By Pete Chiodo
August 11, 2012 7:00 a.m. —
The talk about Meadville’s soon-to-be senior Artrel Foster normally involves his skill on the offensive side of the football. And with nearly 3,000 yards of total offense amassed over the last three seasons, that’s understandable.
At times, though, his defensive prowess gets overlooked.
Not by college scouts. They’ve certainly taken notice.
Over the offseason, Foster, a 6-foot, 175-pound speedster, has been courted by a few Division I Football Bowl Subdivision and Football Championship Subdivision programs, like Duquesne, Youngstown State and Eastern Michigan.
Foster’s pick, however, was Temple University. He made a verbal commitment to the program this past week. The news was broken when it was tweeted by Philadelphia Inquirer reporter Keith Pompey on Friday.
“I went there to a football camp,” Foster said in a recent phone interview. “I liked the campus a lot. I like their coaches. I think I’ll fit in there.”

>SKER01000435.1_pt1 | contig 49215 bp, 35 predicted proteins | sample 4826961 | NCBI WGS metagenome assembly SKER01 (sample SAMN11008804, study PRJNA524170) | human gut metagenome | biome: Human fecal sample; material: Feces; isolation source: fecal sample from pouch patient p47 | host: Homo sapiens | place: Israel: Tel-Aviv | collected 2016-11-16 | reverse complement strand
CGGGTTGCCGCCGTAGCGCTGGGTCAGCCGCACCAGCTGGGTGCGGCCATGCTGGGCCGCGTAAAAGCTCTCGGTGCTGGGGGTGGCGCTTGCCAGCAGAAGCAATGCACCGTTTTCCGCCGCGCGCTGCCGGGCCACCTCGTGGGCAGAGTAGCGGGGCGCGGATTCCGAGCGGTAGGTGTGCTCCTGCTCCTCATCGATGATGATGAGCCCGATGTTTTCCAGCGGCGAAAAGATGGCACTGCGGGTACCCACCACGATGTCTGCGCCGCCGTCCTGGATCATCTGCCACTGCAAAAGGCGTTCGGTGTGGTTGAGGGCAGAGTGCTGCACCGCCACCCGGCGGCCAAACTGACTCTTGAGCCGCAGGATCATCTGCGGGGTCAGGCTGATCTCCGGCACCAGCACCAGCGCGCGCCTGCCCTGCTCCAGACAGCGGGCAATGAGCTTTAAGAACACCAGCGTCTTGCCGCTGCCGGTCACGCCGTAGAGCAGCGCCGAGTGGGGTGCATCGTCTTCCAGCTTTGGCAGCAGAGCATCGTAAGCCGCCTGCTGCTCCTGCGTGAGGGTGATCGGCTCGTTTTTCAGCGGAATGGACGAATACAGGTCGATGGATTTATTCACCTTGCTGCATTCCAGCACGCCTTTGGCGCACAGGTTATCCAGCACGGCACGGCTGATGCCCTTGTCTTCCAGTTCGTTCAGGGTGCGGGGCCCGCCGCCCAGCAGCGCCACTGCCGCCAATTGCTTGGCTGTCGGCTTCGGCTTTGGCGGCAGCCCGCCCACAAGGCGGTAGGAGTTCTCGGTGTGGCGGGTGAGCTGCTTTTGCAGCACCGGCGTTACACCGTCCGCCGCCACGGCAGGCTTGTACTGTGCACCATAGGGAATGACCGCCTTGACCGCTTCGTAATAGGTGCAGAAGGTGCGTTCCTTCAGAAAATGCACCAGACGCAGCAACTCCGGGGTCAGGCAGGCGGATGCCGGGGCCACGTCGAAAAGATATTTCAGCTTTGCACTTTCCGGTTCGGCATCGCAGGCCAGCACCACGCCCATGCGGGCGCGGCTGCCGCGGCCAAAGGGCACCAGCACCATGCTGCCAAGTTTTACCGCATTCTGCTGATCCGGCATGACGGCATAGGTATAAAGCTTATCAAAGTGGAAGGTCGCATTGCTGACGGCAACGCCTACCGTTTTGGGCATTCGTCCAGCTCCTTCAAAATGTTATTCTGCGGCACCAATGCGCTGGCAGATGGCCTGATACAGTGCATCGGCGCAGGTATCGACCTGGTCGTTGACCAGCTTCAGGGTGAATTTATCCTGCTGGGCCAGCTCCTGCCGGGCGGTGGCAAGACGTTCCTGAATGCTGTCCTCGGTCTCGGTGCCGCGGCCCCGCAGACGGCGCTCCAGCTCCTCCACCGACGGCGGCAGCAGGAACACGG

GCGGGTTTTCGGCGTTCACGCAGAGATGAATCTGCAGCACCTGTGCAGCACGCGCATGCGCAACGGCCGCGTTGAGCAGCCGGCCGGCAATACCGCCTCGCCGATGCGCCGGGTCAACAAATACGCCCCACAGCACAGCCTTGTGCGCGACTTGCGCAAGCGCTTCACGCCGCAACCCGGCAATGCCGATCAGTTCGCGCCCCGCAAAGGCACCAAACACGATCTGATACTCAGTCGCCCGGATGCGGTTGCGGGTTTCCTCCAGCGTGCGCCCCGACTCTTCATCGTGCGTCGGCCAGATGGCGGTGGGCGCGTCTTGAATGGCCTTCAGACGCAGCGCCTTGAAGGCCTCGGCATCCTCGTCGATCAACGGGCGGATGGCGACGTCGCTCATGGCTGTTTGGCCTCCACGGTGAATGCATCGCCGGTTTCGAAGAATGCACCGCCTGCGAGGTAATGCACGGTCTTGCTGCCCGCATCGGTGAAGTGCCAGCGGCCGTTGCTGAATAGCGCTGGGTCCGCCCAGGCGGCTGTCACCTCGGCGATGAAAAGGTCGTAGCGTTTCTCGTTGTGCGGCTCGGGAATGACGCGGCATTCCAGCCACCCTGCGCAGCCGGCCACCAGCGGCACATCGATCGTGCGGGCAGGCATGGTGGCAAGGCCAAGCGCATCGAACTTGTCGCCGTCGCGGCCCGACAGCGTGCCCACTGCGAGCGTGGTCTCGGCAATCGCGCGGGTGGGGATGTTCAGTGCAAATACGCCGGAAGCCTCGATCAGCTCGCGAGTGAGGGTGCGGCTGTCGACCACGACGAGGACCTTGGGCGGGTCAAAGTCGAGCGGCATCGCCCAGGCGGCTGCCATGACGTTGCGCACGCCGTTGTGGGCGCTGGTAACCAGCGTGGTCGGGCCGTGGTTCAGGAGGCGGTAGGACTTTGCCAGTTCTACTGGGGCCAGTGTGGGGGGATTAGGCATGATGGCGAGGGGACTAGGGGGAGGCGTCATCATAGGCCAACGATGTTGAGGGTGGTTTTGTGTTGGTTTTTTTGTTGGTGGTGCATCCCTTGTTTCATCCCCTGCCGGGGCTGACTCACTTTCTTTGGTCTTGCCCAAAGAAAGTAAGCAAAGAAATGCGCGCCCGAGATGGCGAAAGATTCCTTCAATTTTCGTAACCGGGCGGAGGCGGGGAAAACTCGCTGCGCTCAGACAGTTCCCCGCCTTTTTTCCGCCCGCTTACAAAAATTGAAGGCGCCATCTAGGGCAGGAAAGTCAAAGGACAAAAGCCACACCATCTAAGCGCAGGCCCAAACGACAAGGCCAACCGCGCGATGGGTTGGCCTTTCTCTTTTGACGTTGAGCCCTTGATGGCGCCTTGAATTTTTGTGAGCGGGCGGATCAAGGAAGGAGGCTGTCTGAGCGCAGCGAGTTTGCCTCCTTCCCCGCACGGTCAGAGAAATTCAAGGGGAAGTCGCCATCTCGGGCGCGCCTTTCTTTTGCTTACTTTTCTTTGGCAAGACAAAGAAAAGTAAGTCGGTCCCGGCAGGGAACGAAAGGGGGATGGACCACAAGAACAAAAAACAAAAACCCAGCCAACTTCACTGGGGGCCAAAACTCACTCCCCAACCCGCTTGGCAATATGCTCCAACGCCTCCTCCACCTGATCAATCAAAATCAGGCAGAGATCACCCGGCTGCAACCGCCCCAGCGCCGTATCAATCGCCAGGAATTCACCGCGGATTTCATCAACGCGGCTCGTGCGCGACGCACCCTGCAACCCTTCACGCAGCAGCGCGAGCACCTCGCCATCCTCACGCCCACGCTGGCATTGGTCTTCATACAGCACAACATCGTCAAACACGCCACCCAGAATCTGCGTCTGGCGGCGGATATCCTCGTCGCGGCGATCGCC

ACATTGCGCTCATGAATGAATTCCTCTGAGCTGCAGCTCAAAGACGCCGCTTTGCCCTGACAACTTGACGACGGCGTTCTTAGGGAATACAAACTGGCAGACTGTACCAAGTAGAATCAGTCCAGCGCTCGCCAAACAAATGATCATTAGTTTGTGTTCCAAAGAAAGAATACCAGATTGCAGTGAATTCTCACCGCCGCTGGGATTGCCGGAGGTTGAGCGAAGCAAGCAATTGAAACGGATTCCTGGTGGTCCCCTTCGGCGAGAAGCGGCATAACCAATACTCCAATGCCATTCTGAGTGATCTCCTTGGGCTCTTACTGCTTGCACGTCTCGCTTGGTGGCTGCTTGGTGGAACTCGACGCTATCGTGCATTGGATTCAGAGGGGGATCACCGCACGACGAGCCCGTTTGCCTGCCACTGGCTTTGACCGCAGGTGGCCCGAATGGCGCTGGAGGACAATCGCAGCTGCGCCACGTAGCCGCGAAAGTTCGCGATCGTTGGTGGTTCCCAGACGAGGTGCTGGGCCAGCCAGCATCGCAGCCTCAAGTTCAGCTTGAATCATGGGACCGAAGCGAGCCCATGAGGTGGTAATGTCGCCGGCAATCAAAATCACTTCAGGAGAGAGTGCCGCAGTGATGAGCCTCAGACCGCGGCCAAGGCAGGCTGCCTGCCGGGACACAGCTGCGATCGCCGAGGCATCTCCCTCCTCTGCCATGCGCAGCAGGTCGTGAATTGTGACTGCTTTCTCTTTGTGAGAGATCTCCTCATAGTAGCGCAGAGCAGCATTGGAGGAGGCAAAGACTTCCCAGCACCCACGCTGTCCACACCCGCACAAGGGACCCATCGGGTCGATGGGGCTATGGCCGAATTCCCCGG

Foster will play either cornerback or safety for the Owls.
Foster said he’ll be happy to make a career on the defensive side of things.
“Yeah, I like defense more,” he said. “I just like to hit people. I just like to play defense.”
As a Bulldogs defensive back, Foster has collected 96 tackles, 11 pass deflections and four interceptions. His numbers might be higher, but opposing offenses have learned not to throw the ball in his direction.
“He fits the mold of what a (Division I FBS)-level defensive back is as far as size goes,” said Meadville’s current head football coach and former assistant Mike Feleppa. “He’s 6-foot, 175 pounds, 180 pounds. And that’s the size they are looking for at that level. Obviously he has the speed and athleticism to play that spot.”
Foster will be the first Division I football player from Meadville since Matt Stansfield, who played on the offensive line for Duquesne from 2004 to 2007.
“It’s an exciting thing for Meadville,” said Feleppa. “It’s exciting for the football team, for the community, and for Artrel and his mom. I know he’s excited about it. Now he can put this behind him for now and focus on having a big senior year.”